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Physiological Processes of Speech Production

  • Kiyoshi Honda
Part of the Springer Handbooks book series (SHB)

Abstract

Speech sound is a wave of air that originates from complex actions of the human body, supported by three functional units: generation of air pressure, regulation of vibration, and control of resonators. The lung air pressure for speech results from functions of the respiratory system during a prolonged phase of expiration after a short inhalation. Vibrations of air for voiced sounds are introduced by the vocal folds in the larynx; they are controlled by a set of laryngeal muscles and airflow from the lungs. The oscillation of the vocal folds converts the expiratory air into intermittent airflow pulses that result in a buzzing sound. The narrow constrictions of the airway along the tract above the larynx also generate transient source sounds; their pressure gives rise to an airstream with turbulence or burst sounds. The resonators are formed in the upper respiratory tract by the pharyngeal, oral, and nasal cavities. These cavities act as resonance chambers to transform the laryngeal buzz or turbulence sounds into the sounds with special linguistic functions. The main articulators are the tongue, lower jaw, lips, and velum. They generate patterned movements to alter the resonance characteristics of the supra-laryngeal airway. In this chapter, contemporary views on phonatory and articulatory mechanisms are summarized to illustrate the physiological processes of speech production, with brief notes on their observation techniques.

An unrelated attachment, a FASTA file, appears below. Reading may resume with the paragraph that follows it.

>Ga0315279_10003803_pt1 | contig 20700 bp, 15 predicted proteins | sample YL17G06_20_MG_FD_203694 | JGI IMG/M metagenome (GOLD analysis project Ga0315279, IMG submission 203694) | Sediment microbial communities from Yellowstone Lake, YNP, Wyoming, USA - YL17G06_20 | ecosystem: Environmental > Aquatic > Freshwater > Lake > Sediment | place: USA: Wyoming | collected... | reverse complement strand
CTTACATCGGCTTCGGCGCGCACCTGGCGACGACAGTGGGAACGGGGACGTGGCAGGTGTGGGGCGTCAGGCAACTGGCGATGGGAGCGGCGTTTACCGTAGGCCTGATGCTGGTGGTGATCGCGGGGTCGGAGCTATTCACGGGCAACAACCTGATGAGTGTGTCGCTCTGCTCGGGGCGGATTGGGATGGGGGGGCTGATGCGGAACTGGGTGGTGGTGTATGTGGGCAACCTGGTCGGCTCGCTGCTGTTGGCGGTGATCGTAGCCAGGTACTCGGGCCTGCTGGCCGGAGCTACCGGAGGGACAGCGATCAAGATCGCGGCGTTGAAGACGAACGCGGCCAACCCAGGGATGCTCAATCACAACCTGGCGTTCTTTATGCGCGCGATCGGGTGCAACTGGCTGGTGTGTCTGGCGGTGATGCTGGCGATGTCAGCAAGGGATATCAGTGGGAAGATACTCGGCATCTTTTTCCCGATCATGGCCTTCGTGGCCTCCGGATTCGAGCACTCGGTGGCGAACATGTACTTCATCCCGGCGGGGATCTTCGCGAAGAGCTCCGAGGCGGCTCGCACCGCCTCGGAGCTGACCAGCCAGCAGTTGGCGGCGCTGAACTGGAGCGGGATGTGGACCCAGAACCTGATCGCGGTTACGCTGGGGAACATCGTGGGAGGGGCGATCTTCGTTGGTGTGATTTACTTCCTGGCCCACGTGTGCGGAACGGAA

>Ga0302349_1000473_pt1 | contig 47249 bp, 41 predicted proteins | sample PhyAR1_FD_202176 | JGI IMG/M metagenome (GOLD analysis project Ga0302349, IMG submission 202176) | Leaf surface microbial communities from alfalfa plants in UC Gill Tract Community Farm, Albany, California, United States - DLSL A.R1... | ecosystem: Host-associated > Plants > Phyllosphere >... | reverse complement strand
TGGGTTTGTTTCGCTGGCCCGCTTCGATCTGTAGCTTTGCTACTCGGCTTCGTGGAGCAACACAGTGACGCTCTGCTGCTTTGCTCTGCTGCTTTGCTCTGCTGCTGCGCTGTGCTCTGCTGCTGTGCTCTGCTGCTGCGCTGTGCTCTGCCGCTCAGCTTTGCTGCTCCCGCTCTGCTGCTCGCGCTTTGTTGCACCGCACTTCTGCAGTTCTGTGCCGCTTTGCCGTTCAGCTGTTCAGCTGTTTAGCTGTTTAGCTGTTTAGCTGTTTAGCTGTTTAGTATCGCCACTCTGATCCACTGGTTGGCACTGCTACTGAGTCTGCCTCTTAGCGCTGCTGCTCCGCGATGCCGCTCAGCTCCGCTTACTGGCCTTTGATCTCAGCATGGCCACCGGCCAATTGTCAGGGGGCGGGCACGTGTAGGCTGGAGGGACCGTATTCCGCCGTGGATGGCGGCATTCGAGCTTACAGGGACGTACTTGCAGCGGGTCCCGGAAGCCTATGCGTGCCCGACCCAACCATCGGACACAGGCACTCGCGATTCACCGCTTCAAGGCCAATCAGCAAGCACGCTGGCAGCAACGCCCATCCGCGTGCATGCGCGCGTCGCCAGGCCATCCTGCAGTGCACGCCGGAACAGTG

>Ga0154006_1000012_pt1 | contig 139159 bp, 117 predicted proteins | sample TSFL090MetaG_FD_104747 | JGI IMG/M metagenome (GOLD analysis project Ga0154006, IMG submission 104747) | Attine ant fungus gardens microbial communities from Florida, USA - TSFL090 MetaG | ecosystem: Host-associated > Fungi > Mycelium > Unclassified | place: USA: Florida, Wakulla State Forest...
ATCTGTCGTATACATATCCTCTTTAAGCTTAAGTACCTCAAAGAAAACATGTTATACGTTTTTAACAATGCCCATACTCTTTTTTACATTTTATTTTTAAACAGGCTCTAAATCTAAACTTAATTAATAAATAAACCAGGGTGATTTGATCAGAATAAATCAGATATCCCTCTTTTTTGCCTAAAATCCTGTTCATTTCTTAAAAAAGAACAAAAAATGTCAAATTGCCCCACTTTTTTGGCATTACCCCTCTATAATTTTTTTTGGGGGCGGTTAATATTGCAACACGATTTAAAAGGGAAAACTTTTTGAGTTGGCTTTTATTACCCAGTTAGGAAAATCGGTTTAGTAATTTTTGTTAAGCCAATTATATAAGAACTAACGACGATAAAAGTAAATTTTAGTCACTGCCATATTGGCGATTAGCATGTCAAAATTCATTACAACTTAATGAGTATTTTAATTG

Keywords

Vocal Fold Vocal Tract Hyoid Bone Arytenoid Cartilage Tongue Body 
These keywords were added by machine and not by the authors. This process is experimental and the keywords may be updated as the learning algorithm improves.

Abbreviations

CVC

consonant-vowel-consonant

EGG

electroglottography

EMG

electromyographic

FRC

functional residual capacity

MRI

magnetic resonance imaging

OQ

open quotient

PGG

photoglottography

RF

radio frequency

SQ

speed quotient

TMJ

temporomandibular joint

VCV

vowel-consonant-vowel

VOT

voice onset time

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Copyright information

© Springer-Verlag Berlin Heidelberg 2008

Authors and Affiliations

  1. 1.Laboratoire de Phonétique et de Phonologie, ATR Cognitive Information LaboratoriesUniversité de la Sorbonne Nouvelle-Paris IIIParisFrance

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